Make sure the "University Library Resources" link is accessible in the main navigation panel of the course
Facilitate a Class Discussion
Creating class discussions in Canvas allows students to respond to you and each other asynchronously (i.e., not in real-time). You can provide a prompt that asks students to discuss course material, reflect on how key concepts are linked to other fields of study or to their own experience, or share their works in progress, among other things.
- Instructions for creating Canvas discussions
- Check out these tips for creating and facilitating online discussions
Record a Lecture - Using Videos in your Course
For creating an online lecture or screencast, VidGrid allows you to record and share video and audio of your computer screen and webcam with your students. This makes creating a screencast and sharing it with students quick and easy.
- Instructions for accessing your VidGrid account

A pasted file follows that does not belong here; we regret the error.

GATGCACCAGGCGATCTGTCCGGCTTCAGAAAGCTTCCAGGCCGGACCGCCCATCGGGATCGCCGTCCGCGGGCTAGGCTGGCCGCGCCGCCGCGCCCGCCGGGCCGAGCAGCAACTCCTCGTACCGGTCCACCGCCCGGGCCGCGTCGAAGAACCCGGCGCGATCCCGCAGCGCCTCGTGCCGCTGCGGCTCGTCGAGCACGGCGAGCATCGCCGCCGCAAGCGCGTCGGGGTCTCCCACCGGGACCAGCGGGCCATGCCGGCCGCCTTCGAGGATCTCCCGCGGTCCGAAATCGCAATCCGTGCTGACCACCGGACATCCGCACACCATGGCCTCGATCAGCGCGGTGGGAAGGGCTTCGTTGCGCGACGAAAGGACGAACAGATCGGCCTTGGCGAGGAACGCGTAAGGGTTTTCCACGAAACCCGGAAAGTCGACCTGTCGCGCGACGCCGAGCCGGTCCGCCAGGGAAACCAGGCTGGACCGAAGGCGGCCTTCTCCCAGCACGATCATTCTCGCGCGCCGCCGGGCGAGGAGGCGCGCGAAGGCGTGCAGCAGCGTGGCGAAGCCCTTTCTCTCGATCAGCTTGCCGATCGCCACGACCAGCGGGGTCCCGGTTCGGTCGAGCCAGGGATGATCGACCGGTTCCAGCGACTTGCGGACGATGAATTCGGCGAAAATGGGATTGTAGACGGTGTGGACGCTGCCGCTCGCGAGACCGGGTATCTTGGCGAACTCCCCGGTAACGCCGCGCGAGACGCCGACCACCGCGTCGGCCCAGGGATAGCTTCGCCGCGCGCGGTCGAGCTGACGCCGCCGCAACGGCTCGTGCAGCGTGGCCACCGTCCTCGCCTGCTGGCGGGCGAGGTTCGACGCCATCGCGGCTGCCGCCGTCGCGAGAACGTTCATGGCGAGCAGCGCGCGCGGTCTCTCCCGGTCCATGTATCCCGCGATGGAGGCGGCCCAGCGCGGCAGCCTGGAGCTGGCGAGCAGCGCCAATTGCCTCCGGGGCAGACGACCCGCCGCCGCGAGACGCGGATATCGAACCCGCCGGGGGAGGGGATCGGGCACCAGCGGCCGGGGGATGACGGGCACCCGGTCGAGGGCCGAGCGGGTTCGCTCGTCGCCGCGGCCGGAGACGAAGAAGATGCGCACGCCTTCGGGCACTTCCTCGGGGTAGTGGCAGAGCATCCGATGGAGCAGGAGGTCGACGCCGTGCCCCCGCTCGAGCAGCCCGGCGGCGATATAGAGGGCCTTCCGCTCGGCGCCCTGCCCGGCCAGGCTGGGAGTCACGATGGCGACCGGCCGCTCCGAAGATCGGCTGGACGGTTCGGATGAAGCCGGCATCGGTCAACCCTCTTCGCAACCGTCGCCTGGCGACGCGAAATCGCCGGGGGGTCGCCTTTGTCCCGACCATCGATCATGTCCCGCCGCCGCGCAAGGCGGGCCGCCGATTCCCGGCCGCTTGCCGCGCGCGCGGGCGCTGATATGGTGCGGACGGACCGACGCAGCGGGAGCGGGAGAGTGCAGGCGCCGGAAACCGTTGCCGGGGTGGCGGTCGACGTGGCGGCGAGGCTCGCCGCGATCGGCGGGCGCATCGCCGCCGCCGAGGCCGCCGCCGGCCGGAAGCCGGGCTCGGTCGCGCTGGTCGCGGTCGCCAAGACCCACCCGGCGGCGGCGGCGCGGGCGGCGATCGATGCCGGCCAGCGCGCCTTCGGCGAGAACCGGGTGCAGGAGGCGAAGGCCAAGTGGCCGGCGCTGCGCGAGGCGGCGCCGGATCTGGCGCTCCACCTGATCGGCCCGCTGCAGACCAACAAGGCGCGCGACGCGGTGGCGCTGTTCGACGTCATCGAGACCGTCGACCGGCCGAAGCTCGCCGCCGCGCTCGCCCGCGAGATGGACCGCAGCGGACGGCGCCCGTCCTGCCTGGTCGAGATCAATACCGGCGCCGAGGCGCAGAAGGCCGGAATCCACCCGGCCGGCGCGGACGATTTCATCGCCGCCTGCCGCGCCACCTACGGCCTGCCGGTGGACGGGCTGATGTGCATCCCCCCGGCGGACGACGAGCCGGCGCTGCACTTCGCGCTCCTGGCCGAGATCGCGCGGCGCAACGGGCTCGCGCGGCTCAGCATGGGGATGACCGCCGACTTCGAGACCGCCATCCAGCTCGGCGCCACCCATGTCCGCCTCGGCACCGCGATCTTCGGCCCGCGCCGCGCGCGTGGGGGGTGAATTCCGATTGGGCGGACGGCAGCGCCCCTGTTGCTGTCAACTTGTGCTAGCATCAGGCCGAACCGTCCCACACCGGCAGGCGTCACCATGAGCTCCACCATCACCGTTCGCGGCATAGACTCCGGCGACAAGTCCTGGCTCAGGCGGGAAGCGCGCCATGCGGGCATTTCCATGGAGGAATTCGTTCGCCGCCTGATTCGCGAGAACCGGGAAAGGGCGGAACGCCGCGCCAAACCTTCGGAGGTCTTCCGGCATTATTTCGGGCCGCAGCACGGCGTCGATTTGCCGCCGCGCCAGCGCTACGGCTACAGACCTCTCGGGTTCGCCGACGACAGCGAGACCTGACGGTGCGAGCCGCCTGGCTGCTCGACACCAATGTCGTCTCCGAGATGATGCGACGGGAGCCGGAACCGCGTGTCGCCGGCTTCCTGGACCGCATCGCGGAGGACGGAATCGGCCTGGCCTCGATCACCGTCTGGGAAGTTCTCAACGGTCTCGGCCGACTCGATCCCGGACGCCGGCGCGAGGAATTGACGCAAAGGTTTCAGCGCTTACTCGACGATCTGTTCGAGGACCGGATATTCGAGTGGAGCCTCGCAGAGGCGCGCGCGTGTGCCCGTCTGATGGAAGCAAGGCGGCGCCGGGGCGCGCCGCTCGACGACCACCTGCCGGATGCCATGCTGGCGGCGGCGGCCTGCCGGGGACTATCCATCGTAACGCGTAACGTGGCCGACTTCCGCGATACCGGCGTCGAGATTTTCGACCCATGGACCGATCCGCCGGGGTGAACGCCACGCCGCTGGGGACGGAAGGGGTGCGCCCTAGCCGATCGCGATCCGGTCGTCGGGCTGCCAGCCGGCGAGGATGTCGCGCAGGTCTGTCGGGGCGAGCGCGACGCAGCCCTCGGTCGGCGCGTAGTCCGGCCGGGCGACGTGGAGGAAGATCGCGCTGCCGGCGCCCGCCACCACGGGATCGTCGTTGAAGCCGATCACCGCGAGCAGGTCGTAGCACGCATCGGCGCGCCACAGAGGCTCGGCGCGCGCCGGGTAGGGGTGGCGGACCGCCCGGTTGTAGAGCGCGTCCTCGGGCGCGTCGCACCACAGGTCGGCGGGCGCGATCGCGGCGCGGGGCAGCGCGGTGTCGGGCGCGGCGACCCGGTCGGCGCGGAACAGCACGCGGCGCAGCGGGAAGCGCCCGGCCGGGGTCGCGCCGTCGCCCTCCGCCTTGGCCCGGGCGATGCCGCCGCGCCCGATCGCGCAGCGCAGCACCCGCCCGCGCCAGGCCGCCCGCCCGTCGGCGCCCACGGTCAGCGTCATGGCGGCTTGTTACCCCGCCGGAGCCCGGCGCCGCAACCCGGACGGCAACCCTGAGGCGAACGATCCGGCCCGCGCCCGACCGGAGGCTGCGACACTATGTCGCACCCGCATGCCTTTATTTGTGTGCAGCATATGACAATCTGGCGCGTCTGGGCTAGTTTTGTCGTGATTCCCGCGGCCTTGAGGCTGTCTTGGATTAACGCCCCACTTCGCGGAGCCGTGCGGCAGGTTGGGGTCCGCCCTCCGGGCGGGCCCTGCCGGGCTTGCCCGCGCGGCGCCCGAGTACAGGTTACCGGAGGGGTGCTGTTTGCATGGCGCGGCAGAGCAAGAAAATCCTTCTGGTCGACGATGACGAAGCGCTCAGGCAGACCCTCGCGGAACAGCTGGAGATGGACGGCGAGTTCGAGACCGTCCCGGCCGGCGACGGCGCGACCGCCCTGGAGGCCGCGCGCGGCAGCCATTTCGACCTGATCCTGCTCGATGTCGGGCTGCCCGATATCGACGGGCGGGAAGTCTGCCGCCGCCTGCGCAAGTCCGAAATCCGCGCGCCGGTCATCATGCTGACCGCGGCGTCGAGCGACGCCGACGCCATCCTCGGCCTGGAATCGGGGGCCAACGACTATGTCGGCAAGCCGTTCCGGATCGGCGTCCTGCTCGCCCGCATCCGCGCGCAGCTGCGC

- Recording your first video & adding it to your Canvas course
- If you have existing videos that you want to share with students, you can upload those to VidGrid as well. Do not put those videos in your Canvas files area as that area has limited storage.
- Additional help videos
Have Students Submit an Assignment
You can avoid overloading your email inbox by requiring students to submit assignments using the Canvas Assignment tool. Students can submit multiple types of files (Word Docs, pdf, PowerPoint files, etc.) or just enter a plain text response:
- How to create an assignment in Canvas
- How to give feedback on and grade assignments in Canvas
- How to create an assignment rubric